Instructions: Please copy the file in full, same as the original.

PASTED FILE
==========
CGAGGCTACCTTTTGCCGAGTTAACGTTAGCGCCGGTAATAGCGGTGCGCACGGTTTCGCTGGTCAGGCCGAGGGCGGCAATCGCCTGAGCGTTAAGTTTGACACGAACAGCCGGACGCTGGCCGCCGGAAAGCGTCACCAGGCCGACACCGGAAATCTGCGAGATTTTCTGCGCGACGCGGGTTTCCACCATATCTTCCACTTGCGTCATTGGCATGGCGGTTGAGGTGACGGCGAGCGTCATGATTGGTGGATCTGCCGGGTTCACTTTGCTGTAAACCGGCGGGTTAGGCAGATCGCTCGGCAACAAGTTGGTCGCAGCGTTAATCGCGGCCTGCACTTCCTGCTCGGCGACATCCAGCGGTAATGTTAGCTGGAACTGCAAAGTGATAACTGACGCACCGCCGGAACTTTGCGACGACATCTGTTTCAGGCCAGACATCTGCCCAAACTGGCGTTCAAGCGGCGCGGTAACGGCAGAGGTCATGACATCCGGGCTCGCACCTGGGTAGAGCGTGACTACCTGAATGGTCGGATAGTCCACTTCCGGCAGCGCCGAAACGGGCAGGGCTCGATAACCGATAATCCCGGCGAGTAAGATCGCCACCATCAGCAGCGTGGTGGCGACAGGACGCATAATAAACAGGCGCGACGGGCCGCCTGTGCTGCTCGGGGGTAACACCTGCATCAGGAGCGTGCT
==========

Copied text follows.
CGAGGCTACCTTTTGCCGAGTTAACGTTAGCGCCGGTAATAGCGGTGCGCACGGTTTCGCTGGTCAGGCCGAGGGCGGCAATCGCCTGAGCGTTAAGTTTGACACGAACAGCCGGACGCTGGCCGCCGGAAAGCGTCACCAGGCCGACACCGGAAATCTGCGAGATTTTCTGCGCGACGCGGGTTTCCACCATATCTTCCACTTGCGTCATTGGCATGGCGGTTGAGGTGACGGCGAGCGTCATGATTGGTGGATCTGCCGGGTTCACTTTGCTGTAAACCGGCGGGTTAGGCAGATCGCTCGGCAACAAGTTGGTCGCAGCGTTAATCGCGGCCTGCACTTCCTGCTCGGCGACATCCAGCGGTAATGTTAGCTGGAACTGCAAAGTGATAACTGACGCACCGCCGGAACTTTGCGACGACATCTGTTTCAGGCCAGACATCTGCCCAAACTGGCGTTCAAGCGGCGCGGTAACGGCAGAGGTCATGACATCCGGGCTCGCACCTGGGTAGAGCGTGACTACCTGAATGGTCGGATAGTCCACTTCCGGCAGCGCCGAAACGGGCAGGGCTCGATAACCGATAATCCCGGCGAGTAAGATCGCCACCATCAGCAGCGTGGTGGCGACAGGACGCATAATAAACAGGCGCGACGGGCCGCCTGTGCTGCTCGGGGGTAACACCTGCATCAGGAGCGTGCT